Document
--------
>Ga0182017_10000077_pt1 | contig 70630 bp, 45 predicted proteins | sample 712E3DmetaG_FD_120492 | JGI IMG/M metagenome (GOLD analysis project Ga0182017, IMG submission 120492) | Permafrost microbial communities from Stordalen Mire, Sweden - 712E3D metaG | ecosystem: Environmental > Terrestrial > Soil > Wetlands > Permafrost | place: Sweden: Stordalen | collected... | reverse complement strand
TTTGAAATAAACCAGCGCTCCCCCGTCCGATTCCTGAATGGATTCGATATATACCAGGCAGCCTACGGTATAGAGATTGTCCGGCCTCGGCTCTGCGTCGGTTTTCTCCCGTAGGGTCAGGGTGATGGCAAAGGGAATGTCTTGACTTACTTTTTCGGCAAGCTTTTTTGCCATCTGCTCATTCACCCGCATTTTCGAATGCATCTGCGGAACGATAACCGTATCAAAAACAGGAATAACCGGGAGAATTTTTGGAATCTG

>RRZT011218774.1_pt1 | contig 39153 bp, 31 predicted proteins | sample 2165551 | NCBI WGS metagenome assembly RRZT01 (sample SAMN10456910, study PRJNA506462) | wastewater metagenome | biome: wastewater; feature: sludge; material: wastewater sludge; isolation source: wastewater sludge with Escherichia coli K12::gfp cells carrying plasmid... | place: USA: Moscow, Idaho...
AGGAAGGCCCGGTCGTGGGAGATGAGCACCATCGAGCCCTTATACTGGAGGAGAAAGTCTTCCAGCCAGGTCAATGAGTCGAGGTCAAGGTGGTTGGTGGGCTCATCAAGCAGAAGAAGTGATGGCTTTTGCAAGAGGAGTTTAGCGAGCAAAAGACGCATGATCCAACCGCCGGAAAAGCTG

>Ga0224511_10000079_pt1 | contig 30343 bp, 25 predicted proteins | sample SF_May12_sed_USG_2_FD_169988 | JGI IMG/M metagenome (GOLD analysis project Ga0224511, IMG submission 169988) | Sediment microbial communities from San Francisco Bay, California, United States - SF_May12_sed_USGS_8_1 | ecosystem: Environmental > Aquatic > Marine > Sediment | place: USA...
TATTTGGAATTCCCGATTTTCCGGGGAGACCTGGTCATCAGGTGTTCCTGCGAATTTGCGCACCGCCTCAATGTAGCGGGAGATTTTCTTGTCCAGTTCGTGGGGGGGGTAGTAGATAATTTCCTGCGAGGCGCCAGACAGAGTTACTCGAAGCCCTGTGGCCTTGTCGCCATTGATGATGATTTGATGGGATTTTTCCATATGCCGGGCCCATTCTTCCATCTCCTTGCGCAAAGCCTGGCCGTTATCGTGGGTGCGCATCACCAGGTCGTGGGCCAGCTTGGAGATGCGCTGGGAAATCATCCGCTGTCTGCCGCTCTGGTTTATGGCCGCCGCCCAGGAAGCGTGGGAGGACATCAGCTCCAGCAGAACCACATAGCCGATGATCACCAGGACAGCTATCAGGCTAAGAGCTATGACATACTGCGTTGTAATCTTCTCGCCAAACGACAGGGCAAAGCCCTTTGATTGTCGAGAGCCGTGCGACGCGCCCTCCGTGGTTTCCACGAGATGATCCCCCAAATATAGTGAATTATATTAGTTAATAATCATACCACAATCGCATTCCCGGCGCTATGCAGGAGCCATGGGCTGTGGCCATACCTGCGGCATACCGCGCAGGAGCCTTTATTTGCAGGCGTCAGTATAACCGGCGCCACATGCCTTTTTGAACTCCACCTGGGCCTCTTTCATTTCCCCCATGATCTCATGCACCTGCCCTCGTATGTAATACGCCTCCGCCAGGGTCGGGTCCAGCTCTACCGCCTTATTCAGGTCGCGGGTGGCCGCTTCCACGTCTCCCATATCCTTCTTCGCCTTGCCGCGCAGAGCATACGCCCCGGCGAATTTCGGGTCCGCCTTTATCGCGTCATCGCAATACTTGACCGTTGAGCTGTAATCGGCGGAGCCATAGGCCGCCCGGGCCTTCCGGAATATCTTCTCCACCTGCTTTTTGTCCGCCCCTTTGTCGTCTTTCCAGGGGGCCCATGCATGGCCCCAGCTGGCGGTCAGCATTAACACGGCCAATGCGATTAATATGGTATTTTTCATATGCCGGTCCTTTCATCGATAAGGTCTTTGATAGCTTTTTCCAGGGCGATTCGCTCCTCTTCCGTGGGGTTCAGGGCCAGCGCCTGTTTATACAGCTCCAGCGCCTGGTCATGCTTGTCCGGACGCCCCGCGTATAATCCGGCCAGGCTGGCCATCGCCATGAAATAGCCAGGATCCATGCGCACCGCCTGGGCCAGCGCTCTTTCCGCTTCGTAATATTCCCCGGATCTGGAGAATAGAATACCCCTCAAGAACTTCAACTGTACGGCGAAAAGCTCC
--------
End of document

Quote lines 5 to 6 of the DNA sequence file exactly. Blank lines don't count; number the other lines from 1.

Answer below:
>Ga0224511_10000079_pt1 | contig 30343 bp, 25 predicted proteins | sample SF_May12_sed_USG_2_FD_169988 | JGI IMG/M metagenome (GOLD analysis project Ga0224511, IMG submission 169988) | Sediment microbial communities from San Francisco Bay, California, United States - SF_May12_sed_USGS_8_1 | ecosystem: Environmental > Aquatic > Marine > Sediment | place: USA...
TATTTGGAATTCCCGATTTTCCGGGGAGACCTGGTCATCAGGTGTTCCTGCGAATTTGCGCACCGCCTCAATGTAGCGGGAGATTTTCTTGTCCAGTTCGTGGGGGGGGTAGTAGATAATTTCCTGCGAGGCGCCAGACAGAGTTACTCGAAGCCCTGTGGCCTTGTCGCCATTGATGATGATTTGATGGGATTTTTCCATATGCCGGGCCCATTCTTCCATCTCCTTGCGCAAAGCCTGGCCGTTATCGTGGGTGCGCATCACCAGGTCGTGGGCCAGCTTGGAGATGCGCTGGGAAATCATCCGCTGTCTGCCGCTCTGGTTTATGGCCGCCGCCCAGGAAGCGTGGGAGGACATCAGCTCCAGCAGAACCACATAGCCGATGATCACCAGGACAGCTATCAGGCTAAGAGCTATGACATACTGCGTTGTAATCTTCTCGCCAAACGACAGGGCAAAGCCCTTTGATTGTCGAGAGCCGTGCGACGCGCCCTCCGTGGTTTCCACGAGATGATCCCCCAAATATAGTGAATTATATTAGTTAATAATCATACCACAATCGCATTCCCGGCGCTATGCAGGAGCCATGGGCTGTGGCCATACCTGCGGCATACCGCGCAGGAGCCTTTATTTGCAGGCGTCAGTATAACCGGCGCCACATGCCTTTTTGAACTCCACCTGGGCCTCTTTCATTTCCCCCATGATCTCATGCACCTGCCCTCGTATGTAATACGCCTCCGCCAGGGTCGGGTCCAGCTCTACCGCCTTATTCAGGTCGCGGGTGGCCGCTTCCACGTCTCCCATATCCTTCTTCGCCTTGCCGCGCAGAGCATACGCCCCGGCGAATTTCGGGTCCGCCTTTATCGCGTCATCGCAATACTTGACCGTTGAGCTGTAATCGGCGGAGCCATAGGCCGCCCGGGCCTTCCGGAATATCTTCTCCACCTGCTTTTTGTCCGCCCCTTTGTCGTCTTTCCAGGGGGCCCATGCATGGCCCCAGCTGGCGGTCAGCATTAACACGGCCAATGCGATTAATATGGTATTTTTCATATGCCGGTCCTTTCATCGATAAGGTCTTTGATAGCTTTTTCCAGGGCGATTCGCTCCTCTTCCGTGGGGTTCAGGGCCAGCGCCTGTTTATACAGCTCCAGCGCCTGGTCATGCTTGTCCGGACGCCCCGCGTATAATCCGGCCAGGCTGGCCATCGCCATGAAATAGCCAGGATCCATGCGCACCGCCTGGGCCAGCGCTCTTTCCGCTTCGTAATATTCCCCGGATCTGGAGAATAGAATACCCCTCAAGAACTTCAACTGTACGGCGAAAAGCTCC